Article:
Ferrari Formula 1 Cars in Miniature by Doug Breithaupt

Posted by: Doug in Member Blogs

The following Ferrari F1 models in small-scale represent a cross-section of the many toy race cars made over the years. In some cases it is possible to be sure of the exact year and model represented while in other cases the casting may be too generic to be sure. Toy car makers have never needed to be to careful with details where race cars are concerned. Kids are happy to use any reasonable likeness to represent their favorite red racers. F1 car design often changes slowly so one casting may last for 10 or more years, perhaps updated with some new graphics. Both Mattel and Majorette were able to do this with recent castings. I expect that some may wish to challenge my conclusions as to the year and car represented. You comments are as always, welcome.

 

1951 375F1 by Kyosho

Alberto Ascari won the F1 driver's championship in 1951 with this Ferrari. This model represents one of the earliest Ferrari F1 cars with classic lines from the 1950's. Kyosho has done 21 different Ferrari F1 models and all are excellent representations of the real race cars.

1961 156F1 by Hot Wheels

Phil Hill won the F1 driver's championship in 1961 with this Ferrari. While the metallic red is a bit over the top, the narrow rubber tires and wheels are a dramatic improvement over the regular line model. The detail and overall shape are excellent and more accurate than the classic Matchbox version.

1970 312BF1 by Matchbox

The model is a tough call. Matchbox did this somewhat generic F1 model and while the V12 and general shape are much like the 312B, it is not identified as a Ferrari. It did not appear in red but was offered in this groovy shade of purple.

1977 312T3F1 by Majorette

Majorette has offered a variety of Ferrari F1 models over the years and this 312T3 form 1977 is one of their best. Complete with driver and decent racing graphics, this model is getting hard to find today.

1983 126C3F1 by Polistil

This model represents the last series of small-scale F1 cars offered by Polistil. A Ferrari transporter was also available. The quality is not as high as earlier models but the shape is still correct.

1984 126C4 by Matchbox

Matchbox may have provided Ferrari graphics for this model but it is actually closer to an Indy Car than it is to an F1 racer. Still, if you step back and squint a bit, it could be considered a 1984 model, maybe.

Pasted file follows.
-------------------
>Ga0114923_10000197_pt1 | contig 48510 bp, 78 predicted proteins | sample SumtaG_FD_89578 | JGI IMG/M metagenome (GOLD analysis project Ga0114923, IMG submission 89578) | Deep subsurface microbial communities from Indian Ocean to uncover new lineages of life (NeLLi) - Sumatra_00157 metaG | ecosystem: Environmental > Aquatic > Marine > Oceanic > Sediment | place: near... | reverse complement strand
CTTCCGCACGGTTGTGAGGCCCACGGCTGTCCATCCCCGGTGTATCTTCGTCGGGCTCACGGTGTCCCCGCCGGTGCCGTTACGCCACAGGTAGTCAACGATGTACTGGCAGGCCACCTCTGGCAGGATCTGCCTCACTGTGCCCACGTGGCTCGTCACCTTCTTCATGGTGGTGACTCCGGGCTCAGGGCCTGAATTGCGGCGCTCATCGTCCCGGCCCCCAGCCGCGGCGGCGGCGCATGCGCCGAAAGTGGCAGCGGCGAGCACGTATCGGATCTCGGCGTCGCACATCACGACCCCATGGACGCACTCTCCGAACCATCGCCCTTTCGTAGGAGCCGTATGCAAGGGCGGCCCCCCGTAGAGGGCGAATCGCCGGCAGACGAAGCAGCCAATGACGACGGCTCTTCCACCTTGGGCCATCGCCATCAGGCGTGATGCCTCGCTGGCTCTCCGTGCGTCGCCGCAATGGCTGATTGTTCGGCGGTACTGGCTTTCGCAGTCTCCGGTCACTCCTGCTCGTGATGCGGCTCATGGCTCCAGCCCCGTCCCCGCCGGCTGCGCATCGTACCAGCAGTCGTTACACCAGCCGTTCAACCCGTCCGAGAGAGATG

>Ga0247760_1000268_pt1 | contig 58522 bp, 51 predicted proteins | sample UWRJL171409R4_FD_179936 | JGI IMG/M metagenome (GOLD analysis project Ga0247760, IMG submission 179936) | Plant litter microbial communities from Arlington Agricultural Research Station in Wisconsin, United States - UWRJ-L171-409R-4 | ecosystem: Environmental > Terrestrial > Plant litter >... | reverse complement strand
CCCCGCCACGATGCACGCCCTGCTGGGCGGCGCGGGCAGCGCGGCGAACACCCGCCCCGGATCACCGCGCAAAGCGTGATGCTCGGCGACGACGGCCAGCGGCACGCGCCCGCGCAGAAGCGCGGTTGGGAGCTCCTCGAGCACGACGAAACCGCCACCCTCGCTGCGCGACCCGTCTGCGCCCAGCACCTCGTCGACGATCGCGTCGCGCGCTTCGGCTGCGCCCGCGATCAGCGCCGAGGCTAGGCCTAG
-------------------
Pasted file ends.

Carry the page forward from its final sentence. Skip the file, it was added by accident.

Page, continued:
1989 641/2F1 by Guisval

Guisval of Spain has produced a selection of F1 cars and this Ferrari model has been offered in a variety of graphics. The big Ferrari badge on the nose makes it clear what this car represents.

1992 F92AT by MiniChamps PMA

This accurate casting is everything one would expect of MiniChamps right down to Jean Alesi's name on the air box. Even the helmet is correct for the driver.

2000 F12000 by Siku

Siku could not resist celebrating the success of Michael Schumacher with a series of F1 models. While the models are excellent, it is clear that Siku balked at paying the high licensing fees. The result is an excellent Ferrari casting with generic tampos.

1961 156F1 by Matchbox

Phil Hill won the F1 driver's championship in 1961 with this Ferrari. Matchbox produced this classic model with a driver and lovely wire wheels. Sadly, none of the real 156 models have survived but several replicas exist.

1968 312F1 by Penny (Polistil)

Penny Toys offered a whole series of F1 cars from 1968 including this Ferrari. The rear tires seem a bit too large but there is no doubt about the V12. These models were later copied by other manufacturers in Asia.

1975 312TF1 by Yat Ming

Yat Ming copied a number of F1 models offered by Polistil. The air box has been altered a bit but that was likely to simplify the casting process. These appear to still be in production.

1978 312T4F1 by Tomica

The 312 was used by Ferrari throughout the 1970's and Tomica offered one of the last versions. The casting is accurate as one would expect from Tomica, but a variety of racing graphics were offered. Tomica also offered Lotus and McLaren models from this same period.